As kid I remember watching documentary videos about the sit-ins held at the Woolworth lunch counter in Greensboro, NC, and wondering to myself, “What would I have done if I were alive at that time?” If I am honest the answer is, “I don’t know.” (But I sure hope my conscience would have been moved to support them in some way.)
Part of the philosophy and practice of non-violent civil engagement is for persons to knowingly, intentionally, and peacefully place themselves into situations that will disrupt the status quo. In doing so, those involved know that this may indeed bring about a response that is coercive or violent. (This is not the intention, but is a potential outcome.) The point is that in peacefully breaking social norms and/or unjust laws, and in willingly submitting oneself to a potentially coercive or violent response, one is intentionally bringing to the surface the underlying injustice and inequality of the broader system. By doing this non-violently the full force of the unjust system is illuminated and exposed for its inherent weakness. Why else would others respond to otherwise peaceful acts with such violence or vengeance? It requires a tremendous amount of spiritual discipline to engage in these acts of non-violent acts of public witness. I am in awe of those who did this in 1960, those who have done it since, and those who continue to offer their bodies as peaceful witness and resistance to injustice.
I cannot claim to speak for the movement or the protests occurring here in St. Louis. However, it does seem to me that a similar dynamic is at play. Protesters have non-violently placed themselves in the heart of the place that is most sacred to American culture and identity – the mall. The place where we express our God-given freedom to buy things. And in doing so they have met with the same coercive violence that the lunch counter sit-in participants received in 1960. Are the women in this picture, sitting non-violently in the Clayton Mall, any real threat to…anyone? They are only a threat if we understand the deeper symbolism of structural injustice to which they are drawing our attention. Which is why they were held with their faces to the ground and a knee to the back. The inherent inequalities, and the violence required by society to perpetuate those inequalities, are once again in full display.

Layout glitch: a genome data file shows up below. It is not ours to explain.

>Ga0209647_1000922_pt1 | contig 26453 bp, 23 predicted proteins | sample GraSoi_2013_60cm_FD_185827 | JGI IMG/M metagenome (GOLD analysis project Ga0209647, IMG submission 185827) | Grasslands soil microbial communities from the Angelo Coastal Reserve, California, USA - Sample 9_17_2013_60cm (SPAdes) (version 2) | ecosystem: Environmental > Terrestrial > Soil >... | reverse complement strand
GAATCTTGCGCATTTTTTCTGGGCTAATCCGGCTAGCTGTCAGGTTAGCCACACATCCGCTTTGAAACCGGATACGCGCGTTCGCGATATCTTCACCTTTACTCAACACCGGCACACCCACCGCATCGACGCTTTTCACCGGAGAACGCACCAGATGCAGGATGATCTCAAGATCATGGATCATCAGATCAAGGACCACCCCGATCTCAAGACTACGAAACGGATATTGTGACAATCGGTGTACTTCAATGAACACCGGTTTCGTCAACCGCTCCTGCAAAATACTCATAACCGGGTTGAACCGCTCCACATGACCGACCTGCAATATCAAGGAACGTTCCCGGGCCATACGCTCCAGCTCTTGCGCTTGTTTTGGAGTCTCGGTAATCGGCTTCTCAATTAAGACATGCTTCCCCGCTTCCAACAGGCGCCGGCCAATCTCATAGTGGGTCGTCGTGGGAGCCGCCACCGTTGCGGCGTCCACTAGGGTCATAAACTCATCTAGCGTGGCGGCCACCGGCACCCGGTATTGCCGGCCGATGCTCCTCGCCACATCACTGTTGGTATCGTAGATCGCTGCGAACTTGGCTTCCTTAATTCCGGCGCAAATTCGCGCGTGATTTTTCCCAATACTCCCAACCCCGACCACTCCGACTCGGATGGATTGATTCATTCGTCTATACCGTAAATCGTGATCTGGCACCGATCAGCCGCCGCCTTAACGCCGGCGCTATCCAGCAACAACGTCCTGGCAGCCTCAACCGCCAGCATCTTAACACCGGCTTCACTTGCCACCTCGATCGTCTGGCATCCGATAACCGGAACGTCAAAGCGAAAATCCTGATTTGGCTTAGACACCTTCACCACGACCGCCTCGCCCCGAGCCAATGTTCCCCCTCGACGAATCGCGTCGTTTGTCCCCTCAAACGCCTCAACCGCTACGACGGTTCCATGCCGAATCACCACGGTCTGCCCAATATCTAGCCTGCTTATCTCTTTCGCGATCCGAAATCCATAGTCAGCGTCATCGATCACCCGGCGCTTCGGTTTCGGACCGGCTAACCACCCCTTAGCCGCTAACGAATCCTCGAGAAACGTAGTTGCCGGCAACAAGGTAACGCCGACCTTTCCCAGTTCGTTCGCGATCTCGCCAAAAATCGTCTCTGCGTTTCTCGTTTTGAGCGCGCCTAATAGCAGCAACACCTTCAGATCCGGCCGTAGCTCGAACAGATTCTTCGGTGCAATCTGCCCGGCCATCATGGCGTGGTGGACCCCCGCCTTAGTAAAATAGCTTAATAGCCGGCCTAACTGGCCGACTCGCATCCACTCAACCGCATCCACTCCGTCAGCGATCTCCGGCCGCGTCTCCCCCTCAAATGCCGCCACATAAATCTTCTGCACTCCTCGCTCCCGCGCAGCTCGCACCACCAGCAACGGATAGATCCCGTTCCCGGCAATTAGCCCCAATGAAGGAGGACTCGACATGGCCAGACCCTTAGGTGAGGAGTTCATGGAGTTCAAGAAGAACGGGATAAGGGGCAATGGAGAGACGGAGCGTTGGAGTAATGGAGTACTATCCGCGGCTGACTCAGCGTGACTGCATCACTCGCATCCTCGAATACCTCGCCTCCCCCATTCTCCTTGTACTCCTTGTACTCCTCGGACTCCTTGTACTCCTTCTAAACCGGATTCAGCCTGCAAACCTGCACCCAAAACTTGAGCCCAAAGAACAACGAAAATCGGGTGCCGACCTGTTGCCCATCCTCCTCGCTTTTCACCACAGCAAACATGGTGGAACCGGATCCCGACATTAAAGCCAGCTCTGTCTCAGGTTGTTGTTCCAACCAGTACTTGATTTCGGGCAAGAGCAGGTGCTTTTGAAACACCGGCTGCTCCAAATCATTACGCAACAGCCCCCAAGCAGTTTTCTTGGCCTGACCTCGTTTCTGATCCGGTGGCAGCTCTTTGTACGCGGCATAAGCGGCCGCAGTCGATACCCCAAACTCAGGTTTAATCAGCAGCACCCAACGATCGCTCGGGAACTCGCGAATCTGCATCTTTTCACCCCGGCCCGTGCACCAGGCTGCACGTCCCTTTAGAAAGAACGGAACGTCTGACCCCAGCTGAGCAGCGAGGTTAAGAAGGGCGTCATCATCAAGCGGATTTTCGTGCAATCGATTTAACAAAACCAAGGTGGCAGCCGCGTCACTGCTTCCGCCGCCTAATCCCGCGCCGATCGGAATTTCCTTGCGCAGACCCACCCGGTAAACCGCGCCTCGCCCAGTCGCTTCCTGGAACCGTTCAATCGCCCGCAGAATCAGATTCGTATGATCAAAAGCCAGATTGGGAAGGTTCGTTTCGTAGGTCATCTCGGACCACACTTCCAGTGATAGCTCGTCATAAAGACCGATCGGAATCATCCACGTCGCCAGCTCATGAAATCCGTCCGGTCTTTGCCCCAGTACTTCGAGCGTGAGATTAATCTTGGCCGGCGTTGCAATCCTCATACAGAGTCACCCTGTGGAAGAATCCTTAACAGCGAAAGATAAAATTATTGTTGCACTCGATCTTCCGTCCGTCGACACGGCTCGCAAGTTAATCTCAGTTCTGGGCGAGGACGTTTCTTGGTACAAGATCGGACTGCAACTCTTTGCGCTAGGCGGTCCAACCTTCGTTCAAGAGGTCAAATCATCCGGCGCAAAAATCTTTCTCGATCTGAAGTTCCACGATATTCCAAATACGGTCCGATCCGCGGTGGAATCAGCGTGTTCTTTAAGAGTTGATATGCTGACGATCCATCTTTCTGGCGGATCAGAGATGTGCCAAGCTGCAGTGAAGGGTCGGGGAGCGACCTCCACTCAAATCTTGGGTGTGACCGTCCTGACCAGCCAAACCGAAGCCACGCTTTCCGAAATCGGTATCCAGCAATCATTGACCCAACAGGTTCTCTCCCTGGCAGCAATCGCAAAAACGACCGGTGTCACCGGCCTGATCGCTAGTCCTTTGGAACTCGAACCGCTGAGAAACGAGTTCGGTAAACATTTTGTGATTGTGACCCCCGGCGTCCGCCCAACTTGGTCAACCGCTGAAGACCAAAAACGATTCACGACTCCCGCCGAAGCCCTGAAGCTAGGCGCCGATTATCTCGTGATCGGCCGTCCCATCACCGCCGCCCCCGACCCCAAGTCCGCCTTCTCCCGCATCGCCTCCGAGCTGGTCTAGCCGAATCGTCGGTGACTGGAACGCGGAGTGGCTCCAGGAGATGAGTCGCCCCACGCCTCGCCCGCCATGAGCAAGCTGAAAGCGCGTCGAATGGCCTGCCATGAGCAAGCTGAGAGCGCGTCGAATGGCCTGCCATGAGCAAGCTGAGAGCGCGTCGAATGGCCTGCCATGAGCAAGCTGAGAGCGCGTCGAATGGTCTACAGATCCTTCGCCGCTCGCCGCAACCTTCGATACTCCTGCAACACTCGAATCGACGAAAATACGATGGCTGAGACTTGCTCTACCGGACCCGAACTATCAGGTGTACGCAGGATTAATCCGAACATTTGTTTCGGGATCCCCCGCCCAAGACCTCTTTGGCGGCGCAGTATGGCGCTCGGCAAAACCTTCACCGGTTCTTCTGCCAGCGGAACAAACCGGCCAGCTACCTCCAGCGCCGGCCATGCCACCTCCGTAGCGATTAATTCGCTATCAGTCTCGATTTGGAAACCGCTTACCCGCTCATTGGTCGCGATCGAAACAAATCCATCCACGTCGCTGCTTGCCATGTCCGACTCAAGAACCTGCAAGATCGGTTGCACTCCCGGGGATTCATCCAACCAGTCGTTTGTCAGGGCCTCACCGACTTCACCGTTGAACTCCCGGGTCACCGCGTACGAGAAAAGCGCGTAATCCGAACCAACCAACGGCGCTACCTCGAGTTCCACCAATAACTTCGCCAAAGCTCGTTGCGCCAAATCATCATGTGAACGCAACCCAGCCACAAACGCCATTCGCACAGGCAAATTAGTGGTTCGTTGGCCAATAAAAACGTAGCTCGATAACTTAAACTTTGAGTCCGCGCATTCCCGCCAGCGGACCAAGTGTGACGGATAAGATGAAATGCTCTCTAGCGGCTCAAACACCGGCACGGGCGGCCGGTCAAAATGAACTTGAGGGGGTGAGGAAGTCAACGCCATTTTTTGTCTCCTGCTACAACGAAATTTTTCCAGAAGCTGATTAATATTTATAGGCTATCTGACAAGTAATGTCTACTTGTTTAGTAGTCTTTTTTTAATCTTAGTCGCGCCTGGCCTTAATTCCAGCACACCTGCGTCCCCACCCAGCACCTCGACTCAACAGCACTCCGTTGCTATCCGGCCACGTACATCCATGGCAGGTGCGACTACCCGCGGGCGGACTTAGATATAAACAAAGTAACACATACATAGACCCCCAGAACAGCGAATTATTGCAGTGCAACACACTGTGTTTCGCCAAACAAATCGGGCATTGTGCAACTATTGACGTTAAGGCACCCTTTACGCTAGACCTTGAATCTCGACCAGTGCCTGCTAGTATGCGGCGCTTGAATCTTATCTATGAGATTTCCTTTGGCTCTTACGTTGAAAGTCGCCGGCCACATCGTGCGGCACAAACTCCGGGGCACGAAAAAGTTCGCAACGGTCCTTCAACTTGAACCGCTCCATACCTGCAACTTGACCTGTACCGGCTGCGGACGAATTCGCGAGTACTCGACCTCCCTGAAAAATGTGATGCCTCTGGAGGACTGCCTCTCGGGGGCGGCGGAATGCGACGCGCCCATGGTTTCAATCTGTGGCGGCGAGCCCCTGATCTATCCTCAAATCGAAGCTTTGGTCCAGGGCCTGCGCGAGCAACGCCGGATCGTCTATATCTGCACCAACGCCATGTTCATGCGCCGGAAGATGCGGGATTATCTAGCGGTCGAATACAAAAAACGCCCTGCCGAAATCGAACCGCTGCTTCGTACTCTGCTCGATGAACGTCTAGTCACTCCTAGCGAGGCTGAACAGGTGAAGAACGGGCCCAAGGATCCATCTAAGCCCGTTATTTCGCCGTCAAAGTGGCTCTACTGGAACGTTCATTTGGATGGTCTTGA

The display is now national, thanks in part to our President, who has the spiritual and moral discipline of a toddler (actually, I have a three-year-old and that’s not fair to her). Colin Kaepernick exercised not only his right as a citizen, but also moral courage, when he took a knee during the national anthem last year in a silent protest against ongoing police killing of black men all over the country. It was effective because it was symbolic. Was Kaepernick’s kneeling a threat to anyone? Not directly, but his action was understood as defying two other sacred symbols of our culture – the flag and Sunday football.
Not one to take such an affront to our national rights to couch potato patriotism lightly, President Trump responded to “that Son of Bitch” by indicating that NFL owners would be patriots and national heroes for firing people like Kaepernick. Then there was yesterday. Players took a knee in solidarity with Kaepernick and in defiance of the President, and their owners have unequivocally supported them – including Robert Kraft, who has identified himself as a friend of the President, and is the owner of the New England PATRIOTS! (could the irony be any richer?).
Once again the inherent weakness of the system that perpetuates legal, economic, and social inequalities based on race is exposed in all its weakness by a few simple, but deeply symbolic, acts of non-violence from persons who would otherwise not be in possession of high amounts of cultural capital. I don’t claim to have all – or really any – of the answers. In the midst of this struggle, I continue to hear the words of Pope Francis, the spiritual leader of my Catholic tradition, who challenges us to go to the margins of society and be challenged by the encounters and relationships we find there:
in their difficulties they know the suffering Christ. We need to let ourselves be evangelized by them.
- Evangelii Gaudium, #198
This is no feel-good theology. This is the deep and disruptive movement of grace, working upon each of us, one soul at at a time. I continue to seek places to show up, to listen, to be evangelized, and to respond with solidarity in any small way that I can. As we all respond to what we are seeing in the media, what we are reading on social media, the fear and anxiety and anger of our culture, the contemplative path is to be dissatisfied with any easy answers. These symbolic public acts hold up a mirror to our complacence. We may not always like what we see, but the contemplative journey has been described as “a long, loving look at the real.” The only true freedom, the only true justice is found in holding that gaze and acting in response, even when we are disturbed by what we see. We don’t have to have all the answers, but we do have to be open to the answers into which our actions and our commitments may lead.